Women have more nightmares than men
February 2nd, 2009 ·
A brilliant five year study has made a significant contribution to scientific dream research.
The research with 193 volunteers has found that women have more nightmares than men.
Jennifer Parker, who lead the study at the University of the West of England, said, “To discover more about women’s dreams I asked participants in my project to fill out a structured dream diary. The evidence was collected in a very different way to that used in previous dream analysis projects that largely depended on recall after the dream has happened. The participants in my study were all primed to record their dreams before the dreams happened. I took a sample of 100 women and 93 men. They were aged between 18 and 25 and were predominantly Year 1 Psychology students at UWE.”
“..it appears that men and women differ in the frequency of nightmares - women have more - and women perceive those nightmares to be more emotionally intense..”
“I believe these results show that women carry over their waking concerns into their dream life more so than men do, and they appear to have more difficulty with ’switching off’ their concerns.”
The University of the West of England is the only UK university to hold verified data for British student’s dream content.
We are excited about the research because the findings support the expectation fulfilment theory of dreaming. The expectation fulfilment theory, proposed by Irish psychologist Joe Griffin in 1993, predicts the finding that women suffer more nightmares than men, since women suffer twice as much depression than men.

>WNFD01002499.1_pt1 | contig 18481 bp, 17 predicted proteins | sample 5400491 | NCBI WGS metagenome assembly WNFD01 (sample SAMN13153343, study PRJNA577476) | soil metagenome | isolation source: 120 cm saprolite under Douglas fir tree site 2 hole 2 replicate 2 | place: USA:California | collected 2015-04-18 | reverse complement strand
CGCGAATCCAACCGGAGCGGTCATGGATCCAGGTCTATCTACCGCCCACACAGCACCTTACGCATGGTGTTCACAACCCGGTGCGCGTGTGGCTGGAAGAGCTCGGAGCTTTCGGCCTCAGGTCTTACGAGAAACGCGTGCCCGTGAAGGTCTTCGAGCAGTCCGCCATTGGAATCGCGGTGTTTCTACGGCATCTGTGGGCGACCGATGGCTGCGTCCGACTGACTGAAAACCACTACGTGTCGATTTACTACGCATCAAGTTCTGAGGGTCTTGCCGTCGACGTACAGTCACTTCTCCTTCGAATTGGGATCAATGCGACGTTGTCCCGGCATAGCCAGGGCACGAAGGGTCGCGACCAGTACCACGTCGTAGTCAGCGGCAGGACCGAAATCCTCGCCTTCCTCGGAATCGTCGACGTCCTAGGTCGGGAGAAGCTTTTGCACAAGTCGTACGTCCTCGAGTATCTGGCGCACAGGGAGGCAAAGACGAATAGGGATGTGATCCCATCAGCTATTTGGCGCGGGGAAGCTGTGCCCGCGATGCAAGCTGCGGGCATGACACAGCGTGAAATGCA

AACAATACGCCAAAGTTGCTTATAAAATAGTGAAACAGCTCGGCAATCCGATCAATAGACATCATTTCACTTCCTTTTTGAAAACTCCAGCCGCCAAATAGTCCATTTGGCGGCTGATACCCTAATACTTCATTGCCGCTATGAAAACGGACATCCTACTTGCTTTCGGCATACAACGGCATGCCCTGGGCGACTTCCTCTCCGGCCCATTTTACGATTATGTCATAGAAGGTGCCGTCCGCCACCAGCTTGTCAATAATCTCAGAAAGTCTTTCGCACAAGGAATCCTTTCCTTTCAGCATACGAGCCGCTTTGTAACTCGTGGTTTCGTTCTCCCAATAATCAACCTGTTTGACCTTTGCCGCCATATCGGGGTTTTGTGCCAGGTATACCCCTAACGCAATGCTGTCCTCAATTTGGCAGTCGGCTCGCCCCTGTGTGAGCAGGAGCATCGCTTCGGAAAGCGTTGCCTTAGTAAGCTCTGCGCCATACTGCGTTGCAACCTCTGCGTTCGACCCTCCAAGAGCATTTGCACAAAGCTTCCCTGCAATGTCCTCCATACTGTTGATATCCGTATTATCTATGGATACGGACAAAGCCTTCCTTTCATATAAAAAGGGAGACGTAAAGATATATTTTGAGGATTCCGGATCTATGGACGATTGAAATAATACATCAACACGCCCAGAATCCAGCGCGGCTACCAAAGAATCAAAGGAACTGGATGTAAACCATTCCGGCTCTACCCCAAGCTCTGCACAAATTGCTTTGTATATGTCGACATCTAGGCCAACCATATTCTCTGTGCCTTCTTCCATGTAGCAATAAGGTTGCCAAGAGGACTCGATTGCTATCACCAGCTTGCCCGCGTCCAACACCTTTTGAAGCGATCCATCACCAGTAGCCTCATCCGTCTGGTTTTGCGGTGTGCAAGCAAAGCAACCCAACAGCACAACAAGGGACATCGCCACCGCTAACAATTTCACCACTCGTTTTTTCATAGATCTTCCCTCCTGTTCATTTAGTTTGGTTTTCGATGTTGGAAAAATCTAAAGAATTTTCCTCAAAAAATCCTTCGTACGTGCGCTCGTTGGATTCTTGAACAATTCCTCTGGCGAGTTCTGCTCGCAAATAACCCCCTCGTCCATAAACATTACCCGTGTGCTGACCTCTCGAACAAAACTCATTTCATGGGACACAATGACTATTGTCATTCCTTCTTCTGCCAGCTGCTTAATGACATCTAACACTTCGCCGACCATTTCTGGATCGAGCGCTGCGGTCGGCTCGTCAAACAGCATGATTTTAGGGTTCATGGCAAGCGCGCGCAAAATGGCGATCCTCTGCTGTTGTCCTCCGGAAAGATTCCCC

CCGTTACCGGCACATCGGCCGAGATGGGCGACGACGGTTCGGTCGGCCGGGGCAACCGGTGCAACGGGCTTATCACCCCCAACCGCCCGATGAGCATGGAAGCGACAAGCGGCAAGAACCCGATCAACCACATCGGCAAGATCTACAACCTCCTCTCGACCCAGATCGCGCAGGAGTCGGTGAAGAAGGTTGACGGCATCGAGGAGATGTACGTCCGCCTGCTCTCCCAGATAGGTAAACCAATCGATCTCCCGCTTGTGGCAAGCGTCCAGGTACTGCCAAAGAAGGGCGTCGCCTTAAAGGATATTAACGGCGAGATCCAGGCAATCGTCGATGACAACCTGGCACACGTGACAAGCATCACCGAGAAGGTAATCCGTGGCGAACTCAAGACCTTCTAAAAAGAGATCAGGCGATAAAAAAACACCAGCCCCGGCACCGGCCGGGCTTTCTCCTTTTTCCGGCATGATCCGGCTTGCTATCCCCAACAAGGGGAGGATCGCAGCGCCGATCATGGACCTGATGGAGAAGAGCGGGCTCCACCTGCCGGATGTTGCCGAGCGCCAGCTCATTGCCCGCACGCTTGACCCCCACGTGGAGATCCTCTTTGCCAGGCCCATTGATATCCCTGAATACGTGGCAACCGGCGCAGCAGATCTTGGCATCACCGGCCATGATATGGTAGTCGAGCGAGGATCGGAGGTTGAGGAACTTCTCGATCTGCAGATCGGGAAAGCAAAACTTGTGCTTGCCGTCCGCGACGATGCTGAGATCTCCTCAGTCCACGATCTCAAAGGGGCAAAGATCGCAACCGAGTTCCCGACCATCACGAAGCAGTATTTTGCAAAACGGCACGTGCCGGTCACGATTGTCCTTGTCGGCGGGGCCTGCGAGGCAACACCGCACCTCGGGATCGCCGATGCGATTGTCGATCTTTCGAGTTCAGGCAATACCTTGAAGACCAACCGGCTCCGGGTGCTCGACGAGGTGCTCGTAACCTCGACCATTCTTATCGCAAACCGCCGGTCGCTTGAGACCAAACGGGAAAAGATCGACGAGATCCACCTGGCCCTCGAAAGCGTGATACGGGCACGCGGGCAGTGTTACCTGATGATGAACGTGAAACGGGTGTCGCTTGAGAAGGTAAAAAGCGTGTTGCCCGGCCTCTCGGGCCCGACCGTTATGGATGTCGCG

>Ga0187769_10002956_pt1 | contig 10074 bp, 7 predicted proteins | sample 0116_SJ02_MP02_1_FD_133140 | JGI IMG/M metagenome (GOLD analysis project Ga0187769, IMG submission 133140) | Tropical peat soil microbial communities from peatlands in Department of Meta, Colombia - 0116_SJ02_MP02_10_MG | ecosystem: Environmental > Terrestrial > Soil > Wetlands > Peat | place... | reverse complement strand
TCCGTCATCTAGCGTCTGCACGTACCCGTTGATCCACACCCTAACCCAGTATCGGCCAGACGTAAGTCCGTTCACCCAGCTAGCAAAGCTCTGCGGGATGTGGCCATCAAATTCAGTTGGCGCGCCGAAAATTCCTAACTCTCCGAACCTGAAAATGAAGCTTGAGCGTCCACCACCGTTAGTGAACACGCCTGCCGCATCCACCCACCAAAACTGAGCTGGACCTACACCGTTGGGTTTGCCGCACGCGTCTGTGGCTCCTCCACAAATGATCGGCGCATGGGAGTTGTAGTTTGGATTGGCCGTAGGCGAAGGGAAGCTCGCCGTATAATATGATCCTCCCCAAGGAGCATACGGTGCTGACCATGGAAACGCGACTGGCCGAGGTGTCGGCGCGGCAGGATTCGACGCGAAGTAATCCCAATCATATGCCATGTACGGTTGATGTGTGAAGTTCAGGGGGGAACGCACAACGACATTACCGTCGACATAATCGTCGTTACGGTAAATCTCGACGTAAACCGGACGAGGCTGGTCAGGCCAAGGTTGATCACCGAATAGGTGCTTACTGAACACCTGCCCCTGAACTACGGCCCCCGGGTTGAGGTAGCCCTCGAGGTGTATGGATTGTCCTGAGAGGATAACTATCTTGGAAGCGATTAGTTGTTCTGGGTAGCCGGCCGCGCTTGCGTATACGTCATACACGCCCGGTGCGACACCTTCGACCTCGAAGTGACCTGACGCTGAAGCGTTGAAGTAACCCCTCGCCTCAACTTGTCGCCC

The theory states that worries (expectations in the autonomic nervous system) are de-aroused during dreaming, which is nature’s stress reducing mechanism for unacted out expectations. If women ruminate more about their feelings during the day, it would make sense that they experience more dreams to dearouse these stresses and that many of these would be anxiety dreams or nightmares. Too much dreaming in the REM state exhausts the motivation circuit in the brain and can induce depression when people wake up feeling exhausted and more tired than when they went to bed.
To find out more about depression and dreaming please visit the lift-depression.com website, and read the section on sleep and depression.
To find out more about the expectation fulfilment theory you can go to the why we dream website or watch some youtube clips of Joe Griffin explaining the biology of the dream theory, and how the theory fits existing data about dreaming more other competing theories.
The theory is published in a book Dreaming Reality, how dreaming can keep us sane or drive us mad.carried out the study over three years.